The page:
check range of device number Wait until READY or ERROR if no error read byte

Check range of device number wait until ready or

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* check range of device number. * Wait until READY or ERROR * if no error, read byte, return it * otherwise reset error, return 0xffff */ unsigned int read_dev(unsigned devno){ struct devregs * const dvp = DEVADDR + devno; if(devno >= NDEVS)
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242 CHAPTER 8. SPECIALIZED AREAS OF C return(0xffff); while((dvp->csr & (READY | ERROR)) == 0) ; /* NULL - wait till done */ if(dvp->csr & ERROR){ dvp->csr = RESET; return(0xffff); } return((dvp->data) & 0xff); } Example 8.5 The rules about mixing volatile and regular types resemble those for const . A pointer to a volatile object can be assigned the address of a regular object with safety, but it is dangerous (and needs a cast) to take the address of a volatile object and put it into a pointer to a regular object. Using such a derived pointer results in undefined behaviour. If an array, union or structure is declared with const or volatile attributes, then all of the members take on that attribute too. This makes sense when you think about it–how could a member of a const structure be modifiable? That means that an alternative rewrite of the last example would be possible. Instead of declaring the device registers to be volatile in the structure, the pointer could have been declared to point to a volatile structure instead, like this: struct devregs{ unsigned short csr; /* control \& status */ unsigned short data; /* data port */ }; volatile struct devregs *const dvp=DEVADDR+devno; Since dvp points to a volatile object, it not permitted to optimize references through the pointer. Our feeling is that, although this would work, it is bad style. The volatile declaration belongs in the structure: it is the device registers which are volatile and that is where the information should be kept; it reinforces the fact for a human reader. So, for any object likely to be subject to modification either by hardware or asynchronous interrupt service routines, the volatile type qualifier is impor- tant. Now, just when you thought that you understood all that, here comes the final twist. A declaration like this:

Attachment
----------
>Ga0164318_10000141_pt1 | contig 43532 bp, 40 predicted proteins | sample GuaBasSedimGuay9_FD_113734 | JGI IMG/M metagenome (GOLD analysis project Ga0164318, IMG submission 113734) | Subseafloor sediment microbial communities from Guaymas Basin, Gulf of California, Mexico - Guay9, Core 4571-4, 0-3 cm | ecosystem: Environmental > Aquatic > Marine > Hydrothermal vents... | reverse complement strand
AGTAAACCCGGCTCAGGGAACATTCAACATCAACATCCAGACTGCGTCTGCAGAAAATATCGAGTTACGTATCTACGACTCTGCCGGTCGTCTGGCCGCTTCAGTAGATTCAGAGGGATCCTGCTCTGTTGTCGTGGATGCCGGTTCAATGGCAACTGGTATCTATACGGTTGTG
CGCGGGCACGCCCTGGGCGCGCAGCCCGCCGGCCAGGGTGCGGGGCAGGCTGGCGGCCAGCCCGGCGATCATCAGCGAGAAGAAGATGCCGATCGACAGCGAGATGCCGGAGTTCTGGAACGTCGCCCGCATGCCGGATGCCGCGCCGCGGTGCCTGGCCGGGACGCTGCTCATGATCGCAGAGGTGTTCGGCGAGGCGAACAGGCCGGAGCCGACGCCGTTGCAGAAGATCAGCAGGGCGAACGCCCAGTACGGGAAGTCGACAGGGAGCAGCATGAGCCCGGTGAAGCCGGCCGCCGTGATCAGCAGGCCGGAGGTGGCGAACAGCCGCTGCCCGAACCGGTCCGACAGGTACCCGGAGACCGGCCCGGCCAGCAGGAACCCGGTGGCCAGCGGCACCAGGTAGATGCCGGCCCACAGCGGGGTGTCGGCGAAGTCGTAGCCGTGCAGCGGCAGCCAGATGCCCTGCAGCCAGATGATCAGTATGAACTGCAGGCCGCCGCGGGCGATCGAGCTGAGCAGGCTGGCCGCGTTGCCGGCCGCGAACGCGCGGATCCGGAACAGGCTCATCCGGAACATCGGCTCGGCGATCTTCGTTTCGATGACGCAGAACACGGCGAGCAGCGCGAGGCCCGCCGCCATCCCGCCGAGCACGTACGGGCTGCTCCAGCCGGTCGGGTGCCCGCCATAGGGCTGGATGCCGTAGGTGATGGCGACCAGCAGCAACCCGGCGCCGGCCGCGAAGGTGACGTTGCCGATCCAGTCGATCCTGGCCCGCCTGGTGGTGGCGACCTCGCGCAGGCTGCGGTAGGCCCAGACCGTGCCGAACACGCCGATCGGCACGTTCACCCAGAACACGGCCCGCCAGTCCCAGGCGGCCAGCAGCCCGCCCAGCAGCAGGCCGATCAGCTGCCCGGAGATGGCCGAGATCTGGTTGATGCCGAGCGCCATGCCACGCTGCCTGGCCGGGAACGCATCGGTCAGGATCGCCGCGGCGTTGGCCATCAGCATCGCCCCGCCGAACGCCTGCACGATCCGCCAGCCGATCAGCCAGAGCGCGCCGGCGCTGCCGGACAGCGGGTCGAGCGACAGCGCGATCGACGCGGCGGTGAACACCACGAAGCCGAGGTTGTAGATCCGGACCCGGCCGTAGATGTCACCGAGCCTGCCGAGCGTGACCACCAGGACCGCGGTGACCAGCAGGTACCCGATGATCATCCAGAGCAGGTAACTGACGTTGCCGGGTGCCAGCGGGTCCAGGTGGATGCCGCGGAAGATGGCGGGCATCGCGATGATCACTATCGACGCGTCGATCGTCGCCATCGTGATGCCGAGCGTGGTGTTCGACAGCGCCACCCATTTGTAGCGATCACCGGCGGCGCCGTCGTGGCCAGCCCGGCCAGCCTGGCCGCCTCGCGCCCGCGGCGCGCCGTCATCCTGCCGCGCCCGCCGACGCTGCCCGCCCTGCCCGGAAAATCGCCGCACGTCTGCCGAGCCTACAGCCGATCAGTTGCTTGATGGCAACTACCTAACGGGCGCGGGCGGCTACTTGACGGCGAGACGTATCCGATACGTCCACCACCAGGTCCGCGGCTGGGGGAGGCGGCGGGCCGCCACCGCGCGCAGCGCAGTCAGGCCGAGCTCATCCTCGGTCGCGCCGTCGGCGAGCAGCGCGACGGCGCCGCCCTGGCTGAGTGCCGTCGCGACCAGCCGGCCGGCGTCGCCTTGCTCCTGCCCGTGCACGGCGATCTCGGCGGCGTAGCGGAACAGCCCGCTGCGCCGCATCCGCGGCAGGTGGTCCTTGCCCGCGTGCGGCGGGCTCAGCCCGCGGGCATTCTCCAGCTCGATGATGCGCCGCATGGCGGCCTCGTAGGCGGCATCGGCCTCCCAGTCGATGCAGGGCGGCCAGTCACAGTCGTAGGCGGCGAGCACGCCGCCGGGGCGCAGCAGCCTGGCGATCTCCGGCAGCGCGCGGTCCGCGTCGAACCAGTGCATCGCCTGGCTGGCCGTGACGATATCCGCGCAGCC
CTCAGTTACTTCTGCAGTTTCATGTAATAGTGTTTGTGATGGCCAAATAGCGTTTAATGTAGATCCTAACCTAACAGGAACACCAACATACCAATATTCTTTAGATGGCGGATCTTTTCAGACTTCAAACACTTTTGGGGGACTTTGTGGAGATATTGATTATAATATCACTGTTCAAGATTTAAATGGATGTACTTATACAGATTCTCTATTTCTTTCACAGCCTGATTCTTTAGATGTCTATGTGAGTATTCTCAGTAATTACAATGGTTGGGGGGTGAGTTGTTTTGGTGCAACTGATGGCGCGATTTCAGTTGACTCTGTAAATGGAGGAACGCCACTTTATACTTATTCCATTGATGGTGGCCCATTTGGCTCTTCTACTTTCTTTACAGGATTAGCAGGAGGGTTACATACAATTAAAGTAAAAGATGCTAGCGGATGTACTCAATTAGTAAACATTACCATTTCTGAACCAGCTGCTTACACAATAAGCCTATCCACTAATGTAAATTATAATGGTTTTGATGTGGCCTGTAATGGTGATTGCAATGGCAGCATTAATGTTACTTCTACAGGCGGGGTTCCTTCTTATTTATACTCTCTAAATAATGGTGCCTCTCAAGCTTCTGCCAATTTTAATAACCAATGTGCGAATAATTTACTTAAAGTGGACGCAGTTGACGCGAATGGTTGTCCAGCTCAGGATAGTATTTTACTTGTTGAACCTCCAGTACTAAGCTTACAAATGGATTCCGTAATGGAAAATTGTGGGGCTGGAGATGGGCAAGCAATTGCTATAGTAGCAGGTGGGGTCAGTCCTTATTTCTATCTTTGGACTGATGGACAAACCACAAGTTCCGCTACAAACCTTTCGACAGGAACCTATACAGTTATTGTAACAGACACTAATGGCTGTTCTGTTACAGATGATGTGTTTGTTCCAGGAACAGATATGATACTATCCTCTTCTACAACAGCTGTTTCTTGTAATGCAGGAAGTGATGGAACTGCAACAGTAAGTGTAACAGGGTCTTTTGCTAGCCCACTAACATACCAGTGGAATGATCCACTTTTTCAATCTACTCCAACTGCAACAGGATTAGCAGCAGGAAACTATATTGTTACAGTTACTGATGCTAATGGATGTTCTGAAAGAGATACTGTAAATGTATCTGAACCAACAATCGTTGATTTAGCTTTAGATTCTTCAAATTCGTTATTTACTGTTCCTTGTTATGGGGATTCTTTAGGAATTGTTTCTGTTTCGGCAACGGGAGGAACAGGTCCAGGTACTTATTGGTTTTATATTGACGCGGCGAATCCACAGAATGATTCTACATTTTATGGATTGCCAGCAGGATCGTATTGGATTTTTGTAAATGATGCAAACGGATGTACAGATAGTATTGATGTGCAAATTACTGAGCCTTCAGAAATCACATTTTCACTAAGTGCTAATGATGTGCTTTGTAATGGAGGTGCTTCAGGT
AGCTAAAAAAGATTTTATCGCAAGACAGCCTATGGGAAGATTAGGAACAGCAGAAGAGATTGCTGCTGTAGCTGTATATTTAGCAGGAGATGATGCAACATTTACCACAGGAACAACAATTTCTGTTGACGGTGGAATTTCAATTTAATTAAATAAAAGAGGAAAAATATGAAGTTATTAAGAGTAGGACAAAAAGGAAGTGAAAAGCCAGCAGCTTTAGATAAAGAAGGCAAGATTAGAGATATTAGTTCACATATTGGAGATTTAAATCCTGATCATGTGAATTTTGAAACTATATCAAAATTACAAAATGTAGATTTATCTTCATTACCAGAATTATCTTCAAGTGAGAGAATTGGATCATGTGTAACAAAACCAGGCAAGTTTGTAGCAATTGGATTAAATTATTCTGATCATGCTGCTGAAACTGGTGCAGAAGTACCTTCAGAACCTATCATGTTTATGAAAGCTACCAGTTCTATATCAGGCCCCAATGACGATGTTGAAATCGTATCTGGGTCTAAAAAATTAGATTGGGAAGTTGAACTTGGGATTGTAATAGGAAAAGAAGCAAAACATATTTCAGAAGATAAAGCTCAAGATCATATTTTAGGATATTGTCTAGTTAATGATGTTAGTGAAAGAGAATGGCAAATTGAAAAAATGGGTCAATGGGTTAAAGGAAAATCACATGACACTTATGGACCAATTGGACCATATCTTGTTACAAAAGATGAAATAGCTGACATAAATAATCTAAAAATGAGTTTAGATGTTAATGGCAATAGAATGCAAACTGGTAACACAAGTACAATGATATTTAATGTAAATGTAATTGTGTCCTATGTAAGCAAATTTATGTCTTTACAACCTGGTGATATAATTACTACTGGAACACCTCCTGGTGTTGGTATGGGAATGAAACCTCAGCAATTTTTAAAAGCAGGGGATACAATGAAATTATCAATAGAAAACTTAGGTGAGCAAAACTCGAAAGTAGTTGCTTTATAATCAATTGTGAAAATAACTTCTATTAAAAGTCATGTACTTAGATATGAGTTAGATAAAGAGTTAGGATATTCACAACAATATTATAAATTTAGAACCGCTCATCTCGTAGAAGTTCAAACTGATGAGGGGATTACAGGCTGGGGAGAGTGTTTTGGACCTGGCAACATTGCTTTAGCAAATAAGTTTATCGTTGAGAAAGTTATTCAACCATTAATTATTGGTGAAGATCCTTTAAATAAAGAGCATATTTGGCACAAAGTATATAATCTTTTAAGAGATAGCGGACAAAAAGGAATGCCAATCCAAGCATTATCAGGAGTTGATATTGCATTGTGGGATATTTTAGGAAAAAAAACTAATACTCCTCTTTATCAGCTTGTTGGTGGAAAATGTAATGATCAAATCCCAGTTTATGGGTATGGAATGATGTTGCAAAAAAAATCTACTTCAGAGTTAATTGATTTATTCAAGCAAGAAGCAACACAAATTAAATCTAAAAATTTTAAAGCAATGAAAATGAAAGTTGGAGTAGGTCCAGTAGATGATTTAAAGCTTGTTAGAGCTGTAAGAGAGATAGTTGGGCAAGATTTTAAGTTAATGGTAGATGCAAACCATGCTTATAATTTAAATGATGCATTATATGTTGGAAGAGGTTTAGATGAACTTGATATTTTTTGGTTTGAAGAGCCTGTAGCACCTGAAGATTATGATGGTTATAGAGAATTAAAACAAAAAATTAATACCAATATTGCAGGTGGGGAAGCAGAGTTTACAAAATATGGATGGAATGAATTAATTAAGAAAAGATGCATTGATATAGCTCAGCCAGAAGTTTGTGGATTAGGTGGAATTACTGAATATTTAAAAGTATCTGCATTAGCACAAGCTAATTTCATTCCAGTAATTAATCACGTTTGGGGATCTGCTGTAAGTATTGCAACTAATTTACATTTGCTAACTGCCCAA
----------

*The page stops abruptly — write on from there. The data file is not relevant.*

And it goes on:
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8.4. CONST AND VOLATILE 243 volatile struct devregs{ /* stuff */ }v_decl; declares the type struct devregs and also a volatile -qualified object of that type, called v decl . A later declaration like this struct devregs nv_decl; declares nv decl which is not qualified with volatile ! The qualification is not part of the type of struct devregs but applies only to the declaration of v decl . Look at it this way round, which perhaps makes the situation more clear (the two declarations are the same in their effect): struct devregs{ /* stuff */ }volatile v_decl; If you do want to get a shorthand way of attaching a qualifier to another type, you can use typedef to do it: struct x{ int a; }; typedef const struct x csx; csx const_sx; struct x non_const_sx = {1}; const_sx = non_const_sx; /* error - attempt to modify a const */ 8.4.2.1 Indivisible Operations Those of you who are familiar with techniques that involve hardware inter- rupts and other ‘real time’ aspects of programming will recognise the need for volatile types. Related to this area is the need to ensure that accesses to data objects are ‘atomic’, or uninterruptable. To discuss this is any depth
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